When a Tornado Strikes

If you see a funnel cloud nearby, take shelter immediately (see the following section for instructions on sheltering). However, if you spot a tornado that is far away, help alert others to the hazard by reporting it to the newsroom of a local radio or TV station before taking shelter as described later. Use common sense and exercise caution: if you believe that you might be in danger, seek shelter immediately.

The key to surviving a tornado and reducing the risk of injury lies in planning, preparing, and practicing what you and your family will do if a tornado strikes. Flying debris causes most deaths and injuries during a tornado. Although there is no completely safe place during a tornado, some locations are much safer than others.

General Tips

If there is no basement, go to the center of an interior room on the lowest level (such as a closet or interior hallway) away from corners, windows, doors, and outside walls. Put as many walls as possible between you and the outside. Get under a sturdy table and use your arms to protect your head and neck. Do not open windows.

Shelter for People with Access and Functional Needs

  • If you are in a wheelchair, get away from windows and go to an interior room of the house. If possible, seek shelter under a sturdy table or desk. Do cover your head with anything available, even your hands.
  • If you are unable to move from a bed or a chair and assistance is not available, protect yourself from falling objects by covering up with blankets and pillows.
  • If you are outside and a tornado is approaching, get into a ditch or gully. If possible, lie flat and cover your head with your arms.

After the Tornado

  • Assume all downed wires are live. Avoid downed wires or any objects that are in contact with them
  • Call and notify the utility company or 911 of a downed power line immediately
  • Many injuries can occur in the aftermath of a storm as people come in contact with debris and other hazards. Wear sturdy, hard-soled shoes or boots, long sleeves and gloves when handling or walking near debris to prevent injuries from hazards such as nails and broken glass
  • Use battery operated light sources (flashlights, lanterns, etc.) if you lose electricity, not candles
  • Never use generators in your home or garage, only outdoors where there is no danger of fumes entering your home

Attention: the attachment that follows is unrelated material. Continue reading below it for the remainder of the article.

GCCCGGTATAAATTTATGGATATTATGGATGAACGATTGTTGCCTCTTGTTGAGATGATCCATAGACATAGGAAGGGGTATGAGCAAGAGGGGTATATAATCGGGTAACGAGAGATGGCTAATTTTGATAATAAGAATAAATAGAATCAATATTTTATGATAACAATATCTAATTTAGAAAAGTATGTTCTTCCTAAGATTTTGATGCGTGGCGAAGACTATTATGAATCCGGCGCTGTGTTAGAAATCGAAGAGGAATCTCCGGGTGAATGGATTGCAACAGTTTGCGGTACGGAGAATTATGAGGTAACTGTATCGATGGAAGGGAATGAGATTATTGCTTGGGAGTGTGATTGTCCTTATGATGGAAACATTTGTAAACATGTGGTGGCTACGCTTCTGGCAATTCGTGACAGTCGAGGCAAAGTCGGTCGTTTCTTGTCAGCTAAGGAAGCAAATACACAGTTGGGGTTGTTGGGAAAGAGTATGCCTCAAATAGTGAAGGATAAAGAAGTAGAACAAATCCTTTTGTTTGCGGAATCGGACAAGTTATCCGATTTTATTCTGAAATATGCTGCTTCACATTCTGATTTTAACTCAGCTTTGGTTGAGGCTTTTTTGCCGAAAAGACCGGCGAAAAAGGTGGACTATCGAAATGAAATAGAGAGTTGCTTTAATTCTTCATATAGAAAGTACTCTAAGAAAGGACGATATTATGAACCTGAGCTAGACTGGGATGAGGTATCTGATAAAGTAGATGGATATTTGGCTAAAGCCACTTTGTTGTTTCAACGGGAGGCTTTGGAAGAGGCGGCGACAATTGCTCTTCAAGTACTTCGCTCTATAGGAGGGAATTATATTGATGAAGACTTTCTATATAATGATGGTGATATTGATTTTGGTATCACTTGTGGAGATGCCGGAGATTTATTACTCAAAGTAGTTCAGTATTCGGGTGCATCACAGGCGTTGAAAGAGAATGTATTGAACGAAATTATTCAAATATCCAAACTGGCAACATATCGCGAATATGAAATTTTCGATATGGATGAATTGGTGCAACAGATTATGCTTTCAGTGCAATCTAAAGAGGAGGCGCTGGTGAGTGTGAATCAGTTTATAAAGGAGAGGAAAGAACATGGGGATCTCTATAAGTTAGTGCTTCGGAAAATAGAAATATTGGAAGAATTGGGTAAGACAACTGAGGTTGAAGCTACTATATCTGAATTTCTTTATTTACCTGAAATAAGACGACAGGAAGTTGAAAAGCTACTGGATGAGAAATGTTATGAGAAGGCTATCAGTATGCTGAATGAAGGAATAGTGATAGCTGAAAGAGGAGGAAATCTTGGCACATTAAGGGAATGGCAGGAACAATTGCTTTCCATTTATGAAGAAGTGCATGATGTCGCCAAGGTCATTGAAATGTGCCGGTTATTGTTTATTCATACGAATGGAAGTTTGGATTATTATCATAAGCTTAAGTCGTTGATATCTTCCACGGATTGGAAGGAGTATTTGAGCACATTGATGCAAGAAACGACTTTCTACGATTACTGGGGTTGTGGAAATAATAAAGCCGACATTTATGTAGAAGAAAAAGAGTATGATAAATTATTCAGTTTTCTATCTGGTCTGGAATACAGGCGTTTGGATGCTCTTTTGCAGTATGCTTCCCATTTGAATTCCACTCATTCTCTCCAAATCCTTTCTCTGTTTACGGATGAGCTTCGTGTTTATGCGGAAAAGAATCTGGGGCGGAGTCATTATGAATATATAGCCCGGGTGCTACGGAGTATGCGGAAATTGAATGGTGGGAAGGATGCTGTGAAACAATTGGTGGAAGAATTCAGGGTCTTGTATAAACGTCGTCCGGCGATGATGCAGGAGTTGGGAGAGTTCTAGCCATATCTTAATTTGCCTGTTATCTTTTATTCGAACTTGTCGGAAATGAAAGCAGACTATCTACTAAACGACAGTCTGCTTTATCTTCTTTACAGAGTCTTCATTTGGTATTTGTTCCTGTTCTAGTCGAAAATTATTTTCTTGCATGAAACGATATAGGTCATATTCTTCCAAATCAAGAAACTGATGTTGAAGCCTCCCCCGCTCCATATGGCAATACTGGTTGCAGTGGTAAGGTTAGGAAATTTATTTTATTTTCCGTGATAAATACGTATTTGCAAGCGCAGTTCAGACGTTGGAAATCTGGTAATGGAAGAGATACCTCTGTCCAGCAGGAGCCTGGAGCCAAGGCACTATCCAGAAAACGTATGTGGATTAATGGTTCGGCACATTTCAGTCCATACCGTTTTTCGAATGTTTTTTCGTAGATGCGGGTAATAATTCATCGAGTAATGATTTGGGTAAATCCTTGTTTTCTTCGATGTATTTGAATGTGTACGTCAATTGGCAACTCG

• Help injured or trapped people
  • Give first aid when appropriate
  • Don’t try to move seriously injured people unless further danger is imminent
  • Call for help
  • Turn on the radio or television for the latest emergency information
  • Use the telephone only for emergencies
  • Clean up spilled medicines, bleach, and flammable liquids immediately
  • Leave the area if gas or burning fumes are present
  • Stay out of damaged buildings
  • Take pictures of the both the house and contents for insurance purposes

Shutting off Utilities


  • After a tornado, DO NOT USE matches, lighters, appliances, or operate light switches until you are sure there are no gas leaks. Sparks from electrical switches could ignite gas and cause an explosion.
  • If you smell the odor of gas or if you notice a large consumption of gas being registered on the gas meter, shut off the gas immediately. First, find the main shut-off valve located on a pipe next to the gas meter. Use an adjustable wrench to turn the valve to the “off” position.


Water may be turned off at either of two locations:
  1. At the main meter, which controls the water flow to the entire property.
  2. At the water main leading into the home. If you may need an emergency source of fresh water, it is better to shut off your water here, because it will conserve the water in your water heater.
  • Attach a valve wrench to the water line. (This tool can be purchased at most hardware stores.)
  • Label the water mains for quick identification.


After a major disaster, shut off the electricity. Sparks from electrical switches could ignite leaking gas and cause an explosion.